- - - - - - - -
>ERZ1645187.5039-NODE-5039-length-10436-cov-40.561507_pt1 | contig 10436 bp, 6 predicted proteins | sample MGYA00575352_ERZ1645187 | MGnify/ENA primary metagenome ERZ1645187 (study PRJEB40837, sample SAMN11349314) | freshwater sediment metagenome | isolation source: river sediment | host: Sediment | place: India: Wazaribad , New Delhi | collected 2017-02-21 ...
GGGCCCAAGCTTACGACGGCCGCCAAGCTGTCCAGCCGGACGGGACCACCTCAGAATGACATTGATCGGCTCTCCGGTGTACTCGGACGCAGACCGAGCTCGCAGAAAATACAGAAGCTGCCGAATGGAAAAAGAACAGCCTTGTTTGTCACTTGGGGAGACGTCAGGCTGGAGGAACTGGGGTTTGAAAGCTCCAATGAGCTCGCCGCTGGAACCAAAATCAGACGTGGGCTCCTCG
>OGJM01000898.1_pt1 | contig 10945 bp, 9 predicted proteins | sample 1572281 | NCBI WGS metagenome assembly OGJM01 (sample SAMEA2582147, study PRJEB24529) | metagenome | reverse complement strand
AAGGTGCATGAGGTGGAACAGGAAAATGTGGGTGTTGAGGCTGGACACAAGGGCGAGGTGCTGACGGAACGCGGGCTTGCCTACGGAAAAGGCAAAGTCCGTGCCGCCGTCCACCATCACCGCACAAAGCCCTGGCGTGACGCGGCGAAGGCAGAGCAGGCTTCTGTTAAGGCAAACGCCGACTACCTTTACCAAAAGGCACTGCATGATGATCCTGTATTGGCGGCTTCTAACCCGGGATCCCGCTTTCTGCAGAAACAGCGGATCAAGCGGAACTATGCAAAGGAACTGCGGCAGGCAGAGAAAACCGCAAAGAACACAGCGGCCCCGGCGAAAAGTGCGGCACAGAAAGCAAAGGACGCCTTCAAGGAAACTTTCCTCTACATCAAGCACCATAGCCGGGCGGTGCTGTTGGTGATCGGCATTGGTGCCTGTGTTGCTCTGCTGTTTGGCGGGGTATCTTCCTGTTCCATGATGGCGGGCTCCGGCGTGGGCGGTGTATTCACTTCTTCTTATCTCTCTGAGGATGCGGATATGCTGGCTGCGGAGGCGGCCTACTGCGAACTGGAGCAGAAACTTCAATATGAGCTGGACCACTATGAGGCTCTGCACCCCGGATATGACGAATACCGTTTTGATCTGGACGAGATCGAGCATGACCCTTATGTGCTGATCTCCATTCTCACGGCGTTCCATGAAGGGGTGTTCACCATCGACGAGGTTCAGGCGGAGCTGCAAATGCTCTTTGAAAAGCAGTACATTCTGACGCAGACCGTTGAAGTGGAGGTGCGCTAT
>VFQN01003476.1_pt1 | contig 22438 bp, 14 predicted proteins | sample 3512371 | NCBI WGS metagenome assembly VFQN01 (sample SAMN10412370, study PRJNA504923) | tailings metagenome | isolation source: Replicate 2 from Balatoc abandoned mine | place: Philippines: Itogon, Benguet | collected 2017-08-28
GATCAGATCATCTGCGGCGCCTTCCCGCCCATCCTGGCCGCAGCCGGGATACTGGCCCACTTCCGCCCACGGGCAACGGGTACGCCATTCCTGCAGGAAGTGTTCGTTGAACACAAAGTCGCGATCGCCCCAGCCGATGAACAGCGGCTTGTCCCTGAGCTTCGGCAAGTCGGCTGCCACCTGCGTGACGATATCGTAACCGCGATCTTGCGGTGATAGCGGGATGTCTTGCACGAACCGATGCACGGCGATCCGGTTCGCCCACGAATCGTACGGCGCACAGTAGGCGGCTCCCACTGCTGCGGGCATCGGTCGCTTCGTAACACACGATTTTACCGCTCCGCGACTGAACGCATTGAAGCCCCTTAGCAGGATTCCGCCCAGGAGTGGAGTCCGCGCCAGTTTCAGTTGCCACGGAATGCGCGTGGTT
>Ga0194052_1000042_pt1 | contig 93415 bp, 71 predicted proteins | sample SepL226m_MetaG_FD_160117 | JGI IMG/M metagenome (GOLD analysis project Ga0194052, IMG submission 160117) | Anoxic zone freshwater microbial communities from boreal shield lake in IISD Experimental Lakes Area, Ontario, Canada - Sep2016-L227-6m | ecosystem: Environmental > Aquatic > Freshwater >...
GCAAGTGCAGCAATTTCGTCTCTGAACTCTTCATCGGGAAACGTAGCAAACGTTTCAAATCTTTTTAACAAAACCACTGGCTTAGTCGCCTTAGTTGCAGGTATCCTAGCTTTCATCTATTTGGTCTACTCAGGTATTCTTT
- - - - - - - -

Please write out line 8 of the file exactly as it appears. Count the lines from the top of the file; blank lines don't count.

GCAAGTGCAGCAATTTCGTCTCTGAACTCTTCATCGGGAAACGTAGCAAACGTTTCAAATCTTTTTAACAAAACCACTGGCTTAGTCGCCTTAGTTGCAGGTATCCTAGCTTTCATCTATTTGGTCTACTCAGGTATTCTTT